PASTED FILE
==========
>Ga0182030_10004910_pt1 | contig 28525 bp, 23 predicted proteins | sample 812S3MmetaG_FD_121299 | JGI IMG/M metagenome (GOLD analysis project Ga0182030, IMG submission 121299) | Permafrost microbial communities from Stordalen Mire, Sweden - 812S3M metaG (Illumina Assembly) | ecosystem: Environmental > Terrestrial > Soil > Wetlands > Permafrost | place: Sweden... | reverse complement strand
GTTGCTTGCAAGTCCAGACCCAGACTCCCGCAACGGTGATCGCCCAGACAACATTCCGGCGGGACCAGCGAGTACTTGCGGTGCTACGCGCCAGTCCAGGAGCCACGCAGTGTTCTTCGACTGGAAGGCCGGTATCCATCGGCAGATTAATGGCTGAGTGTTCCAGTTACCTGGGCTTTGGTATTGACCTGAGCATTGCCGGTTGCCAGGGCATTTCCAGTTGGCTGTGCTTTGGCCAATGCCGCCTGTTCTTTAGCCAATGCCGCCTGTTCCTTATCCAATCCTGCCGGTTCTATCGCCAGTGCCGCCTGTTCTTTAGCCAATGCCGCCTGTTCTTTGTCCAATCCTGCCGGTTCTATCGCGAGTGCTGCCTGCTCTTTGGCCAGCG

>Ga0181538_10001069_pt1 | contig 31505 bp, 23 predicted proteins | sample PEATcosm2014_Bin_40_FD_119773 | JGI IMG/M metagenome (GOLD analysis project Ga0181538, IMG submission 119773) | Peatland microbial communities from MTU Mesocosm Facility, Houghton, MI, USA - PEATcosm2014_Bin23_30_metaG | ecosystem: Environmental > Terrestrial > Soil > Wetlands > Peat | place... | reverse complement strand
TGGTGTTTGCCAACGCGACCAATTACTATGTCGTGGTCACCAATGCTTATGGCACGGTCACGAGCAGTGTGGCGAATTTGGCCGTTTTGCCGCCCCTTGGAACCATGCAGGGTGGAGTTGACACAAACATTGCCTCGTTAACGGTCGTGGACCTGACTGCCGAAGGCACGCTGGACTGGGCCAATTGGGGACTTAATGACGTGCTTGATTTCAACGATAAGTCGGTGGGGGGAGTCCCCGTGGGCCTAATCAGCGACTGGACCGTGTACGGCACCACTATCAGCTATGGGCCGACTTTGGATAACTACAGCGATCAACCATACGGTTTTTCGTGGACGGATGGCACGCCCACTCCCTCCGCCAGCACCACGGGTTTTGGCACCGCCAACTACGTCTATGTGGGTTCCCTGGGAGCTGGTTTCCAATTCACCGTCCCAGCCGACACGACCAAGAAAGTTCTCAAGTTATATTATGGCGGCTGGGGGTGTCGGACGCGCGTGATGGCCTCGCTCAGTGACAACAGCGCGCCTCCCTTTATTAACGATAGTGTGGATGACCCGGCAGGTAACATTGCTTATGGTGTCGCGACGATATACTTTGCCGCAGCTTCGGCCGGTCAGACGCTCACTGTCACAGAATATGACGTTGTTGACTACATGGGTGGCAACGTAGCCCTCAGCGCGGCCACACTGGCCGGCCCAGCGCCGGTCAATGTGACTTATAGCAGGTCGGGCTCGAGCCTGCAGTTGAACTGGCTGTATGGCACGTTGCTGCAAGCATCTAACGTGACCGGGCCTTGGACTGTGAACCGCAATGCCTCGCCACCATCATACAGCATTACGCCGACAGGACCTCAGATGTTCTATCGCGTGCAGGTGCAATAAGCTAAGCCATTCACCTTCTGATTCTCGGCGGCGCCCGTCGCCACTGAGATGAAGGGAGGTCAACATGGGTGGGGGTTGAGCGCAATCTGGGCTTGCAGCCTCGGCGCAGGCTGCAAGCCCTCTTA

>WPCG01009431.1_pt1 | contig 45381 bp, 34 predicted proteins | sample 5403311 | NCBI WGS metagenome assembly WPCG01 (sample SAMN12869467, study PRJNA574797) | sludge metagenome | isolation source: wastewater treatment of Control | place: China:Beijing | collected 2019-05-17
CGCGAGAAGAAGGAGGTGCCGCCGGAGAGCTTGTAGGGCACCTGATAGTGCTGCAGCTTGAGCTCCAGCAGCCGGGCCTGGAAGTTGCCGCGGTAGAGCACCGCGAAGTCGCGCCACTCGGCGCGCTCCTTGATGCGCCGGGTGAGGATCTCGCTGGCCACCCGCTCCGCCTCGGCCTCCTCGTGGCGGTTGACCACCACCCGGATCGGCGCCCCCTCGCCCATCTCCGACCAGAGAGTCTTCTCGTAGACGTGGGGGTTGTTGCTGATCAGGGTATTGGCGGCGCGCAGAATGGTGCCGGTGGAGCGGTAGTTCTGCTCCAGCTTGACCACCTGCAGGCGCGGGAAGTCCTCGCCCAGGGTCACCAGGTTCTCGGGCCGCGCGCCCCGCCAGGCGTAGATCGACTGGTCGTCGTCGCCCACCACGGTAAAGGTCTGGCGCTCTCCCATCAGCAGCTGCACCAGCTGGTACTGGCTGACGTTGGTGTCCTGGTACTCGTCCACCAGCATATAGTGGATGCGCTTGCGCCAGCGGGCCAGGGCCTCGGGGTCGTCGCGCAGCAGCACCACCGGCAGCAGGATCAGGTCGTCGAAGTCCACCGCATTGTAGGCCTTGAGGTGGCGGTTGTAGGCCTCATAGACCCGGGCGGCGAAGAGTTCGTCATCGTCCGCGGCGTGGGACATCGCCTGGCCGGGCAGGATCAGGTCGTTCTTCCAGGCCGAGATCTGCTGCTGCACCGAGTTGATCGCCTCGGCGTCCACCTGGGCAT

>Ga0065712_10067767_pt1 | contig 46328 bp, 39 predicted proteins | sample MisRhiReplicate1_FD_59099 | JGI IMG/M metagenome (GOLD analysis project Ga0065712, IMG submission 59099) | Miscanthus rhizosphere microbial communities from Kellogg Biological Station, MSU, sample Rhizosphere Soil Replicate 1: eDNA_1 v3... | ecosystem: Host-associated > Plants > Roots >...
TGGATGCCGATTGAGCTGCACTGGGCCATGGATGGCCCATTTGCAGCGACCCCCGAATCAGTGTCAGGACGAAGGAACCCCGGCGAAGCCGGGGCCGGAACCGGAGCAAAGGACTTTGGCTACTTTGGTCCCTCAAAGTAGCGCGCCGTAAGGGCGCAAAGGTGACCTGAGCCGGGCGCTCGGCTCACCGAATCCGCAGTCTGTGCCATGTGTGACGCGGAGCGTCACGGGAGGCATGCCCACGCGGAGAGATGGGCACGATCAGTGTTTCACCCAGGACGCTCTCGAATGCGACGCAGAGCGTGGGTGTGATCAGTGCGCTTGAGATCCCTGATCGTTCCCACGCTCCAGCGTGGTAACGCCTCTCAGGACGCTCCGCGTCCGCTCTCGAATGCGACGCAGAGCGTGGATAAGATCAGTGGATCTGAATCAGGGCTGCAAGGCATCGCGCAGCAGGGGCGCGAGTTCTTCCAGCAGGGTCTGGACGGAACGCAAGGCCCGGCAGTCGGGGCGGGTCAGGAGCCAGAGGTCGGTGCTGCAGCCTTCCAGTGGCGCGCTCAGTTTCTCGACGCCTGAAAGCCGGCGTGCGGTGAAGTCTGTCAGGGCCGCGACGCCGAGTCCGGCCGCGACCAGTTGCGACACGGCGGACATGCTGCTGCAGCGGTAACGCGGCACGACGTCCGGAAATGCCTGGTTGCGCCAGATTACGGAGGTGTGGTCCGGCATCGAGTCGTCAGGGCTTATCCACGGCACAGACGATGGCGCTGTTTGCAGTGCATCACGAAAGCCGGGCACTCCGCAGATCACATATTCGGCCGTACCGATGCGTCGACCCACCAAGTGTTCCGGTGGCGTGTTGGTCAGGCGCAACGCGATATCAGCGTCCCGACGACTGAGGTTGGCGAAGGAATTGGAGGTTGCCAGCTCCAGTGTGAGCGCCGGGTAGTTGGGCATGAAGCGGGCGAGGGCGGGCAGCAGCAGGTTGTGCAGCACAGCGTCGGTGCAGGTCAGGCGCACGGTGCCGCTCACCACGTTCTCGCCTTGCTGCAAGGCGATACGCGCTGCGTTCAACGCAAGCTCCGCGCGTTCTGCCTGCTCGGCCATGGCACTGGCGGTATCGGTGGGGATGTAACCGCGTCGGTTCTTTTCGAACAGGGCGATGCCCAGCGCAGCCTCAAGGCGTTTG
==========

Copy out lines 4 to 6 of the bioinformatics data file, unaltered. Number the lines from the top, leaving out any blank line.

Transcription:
TGGTGTTTGCCAACGCGACCAATTACTATGTCGTGGTCACCAATGCTTATGGCACGGTCACGAGCAGTGTGGCGAATTTGGCCGTTTTGCCGCCCCTTGGAACCATGCAGGGTGGAGTTGACACAAACATTGCCTCGTTAACGGTCGTGGACCTGACTGCCGAAGGCACGCTGGACTGGGCCAATTGGGGACTTAATGACGTGCTTGATTTCAACGATAAGTCGGTGGGGGGAGTCCCCGTGGGCCTAATCAGCGACTGGACCGTGTACGGCACCACTATCAGCTATGGGCCGACTTTGGATAACTACAGCGATCAACCATACGGTTTTTCGTGGACGGATGGCACGCCCACTCCCTCCGCCAGCACCACGGGTTTTGGCACCGCCAACTACGTCTATGTGGGTTCCCTGGGAGCTGGTTTCCAATTCACCGTCCCAGCCGACACGACCAAGAAAGTTCTCAAGTTATATTATGGCGGCTGGGGGTGTCGGACGCGCGTGATGGCCTCGCTCAGTGACAACAGCGCGCCTCCCTTTATTAACGATAGTGTGGATGACCCGGCAGGTAACATTGCTTATGGTGTCGCGACGATATACTTTGCCGCAGCTTCGGCCGGTCAGACGCTCACTGTCACAGAATATGACGTTGTTGACTACATGGGTGGCAACGTAGCCCTCAGCGCGGCCACACTGGCCGGCCCAGCGCCGGTCAATGTGACTTATAGCAGGTCGGGCTCGAGCCTGCAGTTGAACTGGCTGTATGGCACGTTGCTGCAAGCATCTAACGTGACCGGGCCTTGGACTGTGAACCGCAATGCCTCGCCACCATCATACAGCATTACGCCGACAGGACCTCAGATGTTCTATCGCGTGCAGGTGCAATAAGCTAAGCCATTCACCTTCTGATTCTCGGCGGCGCCCGTCGCCACTGAGATGAAGGGAGGTCAACATGGGTGGGGGTTGAGCGCAATCTGGGCTTGCAGCCTCGGCGCAGGCTGCAAGCCCTCTTA

>WPCG01009431.1_pt1 | contig 45381 bp, 34 predicted proteins | sample 5403311 | NCBI WGS metagenome assembly WPCG01 (sample SAMN12869467, study PRJNA574797) | sludge metagenome | isolation source: wastewater treatment of Control | place: China:Beijing | collected 2019-05-17
CGCGAGAAGAAGGAGGTGCCGCCGGAGAGCTTGTAGGGCACCTGATAGTGCTGCAGCTTGAGCTCCAGCAGCCGGGCCTGGAAGTTGCCGCGGTAGAGCACCGCGAAGTCGCGCCACTCGGCGCGCTCCTTGATGCGCCGGGTGAGGATCTCGCTGGCCACCCGCTCCGCCTCGGCCTCCTCGTGGCGGTTGACCACCACCCGGATCGGCGCCCCCTCGCCCATCTCCGACCAGAGAGTCTTCTCGTAGACGTGGGGGTTGTTGCTGATCAGGGTATTGGCGGCGCGCAGAATGGTGCCGGTGGAGCGGTAGTTCTGCTCCAGCTTGACCACCTGCAGGCGCGGGAAGTCCTCGCCCAGGGTCACCAGGTTCTCGGGCCGCGCGCCCCGCCAGGCGTAGATCGACTGGTCGTCGTCGCCCACCACGGTAAAGGTCTGGCGCTCTCCCATCAGCAGCTGCACCAGCTGGTACTGGCTGACGTTGGTGTCCTGGTACTCGTCCACCAGCATATAGTGGATGCGCTTGCGCCAGCGGGCCAGGGCCTCGGGGTCGTCGCGCAGCAGCACCACCGGCAGCAGGATCAGGTCGTCGAAGTCCACCGCATTGTAGGCCTTGAGGTGGCGGTTGTAGGCCTCATAGACCCGGGCGGCGAAGAGTTCGTCATCGTCCGCGGCGTGGGACATCGCCTGGCCGGGCAGGATCAGGTCGTTCTTCCAGGCCGAGATCTGCTGCTGCACCGAGTTGATCGCCTCGGCGTCCACCTGGGCAT